In a major breakthrough, scientists from ICAR’s Central Institute of Brackishwater Aquaculture, (ICAR-CIBA), Chennai have sequenced and assembled the whole genome of Indian white shrimp, Penaeus indicus entirely on their own. This is a significant achievement for the country in decoding the whole genome of the native species of shrimp, one of the world’s most important seafood commodities.
Globally, shrimp farming is important contributor of seafood, provides nutritional security, support employment opportunities and export shrimp commodity of high value to many countries. The Indian shrimp industry contributes about 11% share of global production (759,906 tonnes valued at USD 4 billion in 2019) amongst shrimp producing countries.
Shrimps have large number of chromosomes. Other complex factors of shrimp genome which are particularly challenging includes, a high percentage of repetitive sequences, large size of shrimp genome and difficulty in preparation of high quality genomic DNA for long reads sequencing. The complexity associated with the shrimp genome is one of the major hurdles faced by many researchers in sequencing and assembling the genome.
The whole genome sequence of P. indicus is a major landmark and this very high quality genome assembly of P. indicus is of 1.93 Gb size with contig N50 of 1.4 Mb having very high number of 346 un-gapped contigs of over 1 Mb length and scaffold N50 of 34.4 Mb. Considering the large genomes of >1.5 Gb length, the assembly presented for P. indicus is the only crustacean genome and one among the only nine invertebrate genomes sequenced so far, to meet the reference standard of 1 Mb contig N50 and 10 Mb scaffold N50 lengths. The shrimp genome contains 28,720 protein-coding genes. The decoded shrimp genome has applications to genetic improvement programs, stock management & ecology and evolutionary studies in species of commercial significance. To reduce the dependency on exotic species, the Indian native shrimp, P. indicus which has tolerance to wide range of salinity and wide geographical distribution can be developed as a potential species of culture for India. The future genetic improvement programmes with focus on P. indicus would benefit aquaculture with increased productivity and sustainability across Asia and other geographical locations where this shrimp species is predominantly found. The whole genome sequence of shrimp is an invaluable genomic resource to aquaculture science researchers and shrimp breeders and would serve as reference genome for future genetic improvement programmes for developing shrimps with desired economically important traits.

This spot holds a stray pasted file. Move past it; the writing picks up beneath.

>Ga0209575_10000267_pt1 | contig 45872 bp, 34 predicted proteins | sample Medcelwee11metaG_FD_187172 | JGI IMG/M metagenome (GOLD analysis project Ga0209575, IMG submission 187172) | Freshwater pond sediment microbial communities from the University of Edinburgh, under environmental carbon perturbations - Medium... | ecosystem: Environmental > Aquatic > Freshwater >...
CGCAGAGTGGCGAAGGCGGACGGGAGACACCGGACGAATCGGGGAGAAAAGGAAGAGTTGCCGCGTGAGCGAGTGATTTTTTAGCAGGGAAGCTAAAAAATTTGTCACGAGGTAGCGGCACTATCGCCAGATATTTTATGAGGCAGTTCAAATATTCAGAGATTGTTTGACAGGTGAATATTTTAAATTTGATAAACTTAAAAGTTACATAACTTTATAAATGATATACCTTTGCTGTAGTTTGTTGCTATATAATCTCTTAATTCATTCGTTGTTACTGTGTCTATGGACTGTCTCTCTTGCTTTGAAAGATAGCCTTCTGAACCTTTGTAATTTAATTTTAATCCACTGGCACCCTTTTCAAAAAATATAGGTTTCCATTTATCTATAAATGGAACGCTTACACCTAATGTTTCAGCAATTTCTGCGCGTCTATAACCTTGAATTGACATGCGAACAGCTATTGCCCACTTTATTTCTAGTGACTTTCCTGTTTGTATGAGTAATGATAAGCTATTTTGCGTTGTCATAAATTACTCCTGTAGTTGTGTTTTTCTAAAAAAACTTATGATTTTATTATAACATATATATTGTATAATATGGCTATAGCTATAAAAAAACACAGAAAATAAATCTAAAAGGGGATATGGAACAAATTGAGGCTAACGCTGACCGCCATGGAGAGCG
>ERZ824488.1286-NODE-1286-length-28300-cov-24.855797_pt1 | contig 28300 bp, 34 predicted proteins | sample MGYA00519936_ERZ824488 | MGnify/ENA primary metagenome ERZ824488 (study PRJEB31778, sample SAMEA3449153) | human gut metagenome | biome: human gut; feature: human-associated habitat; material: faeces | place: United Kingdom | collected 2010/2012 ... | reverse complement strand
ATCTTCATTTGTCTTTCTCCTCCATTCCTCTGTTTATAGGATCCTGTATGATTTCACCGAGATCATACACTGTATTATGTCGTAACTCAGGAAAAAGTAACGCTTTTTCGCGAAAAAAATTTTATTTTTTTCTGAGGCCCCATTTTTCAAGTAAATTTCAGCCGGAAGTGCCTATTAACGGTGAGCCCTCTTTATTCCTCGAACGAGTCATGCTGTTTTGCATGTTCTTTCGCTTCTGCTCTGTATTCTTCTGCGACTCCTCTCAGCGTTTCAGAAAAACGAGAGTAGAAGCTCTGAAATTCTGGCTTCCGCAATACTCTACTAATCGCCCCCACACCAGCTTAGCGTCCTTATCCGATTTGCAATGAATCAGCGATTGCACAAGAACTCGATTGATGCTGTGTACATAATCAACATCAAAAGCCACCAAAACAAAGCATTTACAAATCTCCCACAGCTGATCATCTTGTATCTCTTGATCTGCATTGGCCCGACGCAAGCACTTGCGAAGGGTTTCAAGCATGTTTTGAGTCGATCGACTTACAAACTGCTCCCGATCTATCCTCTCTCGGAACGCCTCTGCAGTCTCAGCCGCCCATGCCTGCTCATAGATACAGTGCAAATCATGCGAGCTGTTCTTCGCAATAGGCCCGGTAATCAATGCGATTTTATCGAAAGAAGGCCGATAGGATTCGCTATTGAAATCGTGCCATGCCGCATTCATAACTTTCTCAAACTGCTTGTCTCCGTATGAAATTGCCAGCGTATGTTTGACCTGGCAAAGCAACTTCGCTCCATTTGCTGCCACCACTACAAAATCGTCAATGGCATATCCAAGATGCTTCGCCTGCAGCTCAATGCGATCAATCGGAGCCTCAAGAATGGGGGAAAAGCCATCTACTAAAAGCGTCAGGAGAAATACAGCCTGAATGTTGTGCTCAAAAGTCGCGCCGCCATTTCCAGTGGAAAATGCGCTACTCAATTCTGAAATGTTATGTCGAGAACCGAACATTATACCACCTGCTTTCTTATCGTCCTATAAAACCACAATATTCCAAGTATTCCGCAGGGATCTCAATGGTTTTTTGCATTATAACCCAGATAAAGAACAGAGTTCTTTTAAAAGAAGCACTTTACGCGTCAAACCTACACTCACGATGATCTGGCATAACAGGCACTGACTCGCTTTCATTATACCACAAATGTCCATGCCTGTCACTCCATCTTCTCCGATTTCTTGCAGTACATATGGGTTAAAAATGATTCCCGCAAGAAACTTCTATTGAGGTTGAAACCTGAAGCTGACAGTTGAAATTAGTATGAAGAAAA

The ICAR-CIBA scientist team involved in shrimp genome assembly were Dr. M.S. Shekhar, Dr. Vinaya Kumar Katneni, Shri Ashok Kumar Jangam and Dr. K.K. Vijayan. The shrimp genome sequencing project was financially supported by ICAR-Consortium Research Platform on Genomics and coordinated by Dr. J.K. Jena, DDG (Fisheries Science), ICAR